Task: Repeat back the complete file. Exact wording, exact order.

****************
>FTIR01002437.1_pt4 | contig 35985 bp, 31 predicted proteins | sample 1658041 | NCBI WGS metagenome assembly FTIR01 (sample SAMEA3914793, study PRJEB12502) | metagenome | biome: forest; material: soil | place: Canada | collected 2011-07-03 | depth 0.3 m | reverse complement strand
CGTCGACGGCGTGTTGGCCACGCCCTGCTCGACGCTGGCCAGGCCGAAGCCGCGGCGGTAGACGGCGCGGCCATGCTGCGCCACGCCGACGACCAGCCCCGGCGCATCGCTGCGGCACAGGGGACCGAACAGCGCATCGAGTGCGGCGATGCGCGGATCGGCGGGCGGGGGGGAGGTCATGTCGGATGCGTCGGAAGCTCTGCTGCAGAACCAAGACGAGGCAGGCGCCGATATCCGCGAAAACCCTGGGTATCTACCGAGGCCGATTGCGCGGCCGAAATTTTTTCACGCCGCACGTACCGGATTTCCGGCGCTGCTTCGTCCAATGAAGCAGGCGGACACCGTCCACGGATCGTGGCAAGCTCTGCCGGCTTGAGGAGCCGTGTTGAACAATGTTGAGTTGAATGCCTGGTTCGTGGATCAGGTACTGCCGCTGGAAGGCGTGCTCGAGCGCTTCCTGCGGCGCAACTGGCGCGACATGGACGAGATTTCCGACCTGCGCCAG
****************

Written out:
>FTIR01002437.1_pt4 | contig 35985 bp, 31 predicted proteins | sample 1658041 | NCBI WGS metagenome assembly FTIR01 (sample SAMEA3914793, study PRJEB12502) | metagenome | biome: forest; material: soil | place: Canada | collected 2011-07-03 | depth 0.3 m | reverse complement strand
CGTCGACGGCGTGTTGGCCACGCCCTGCTCGACGCTGGCCAGGCCGAAGCCGCGGCGGTAGACGGCGCGGCCATGCTGCGCCACGCCGACGACCAGCCCCGGCGCATCGCTGCGGCACAGGGGACCGAACAGCGCATCGAGTGCGGCGATGCGCGGATCGGCGGGCGGGGGGGAGGTCATGTCGGATGCGTCGGAAGCTCTGCTGCAGAACCAAGACGAGGCAGGCGCCGATATCCGCGAAAACCCTGGGTATCTACCGAGGCCGATTGCGCGGCCGAAATTTTTTCACGCCGCACGTACCGGATTTCCGGCGCTGCTTCGTCCAATGAAGCAGGCGGACACCGTCCACGGATCGTGGCAAGCTCTGCCGGCTTGAGGAGCCGTGTTGAACAATGTTGAGTTGAATGCCTGGTTCGTGGATCAGGTACTGCCGCTGGAAGGCGTGCTCGAGCGCTTCCTGCGGCGCAACTGGCGCGACATGGACGAGATTTCCGACCTGCGCCAG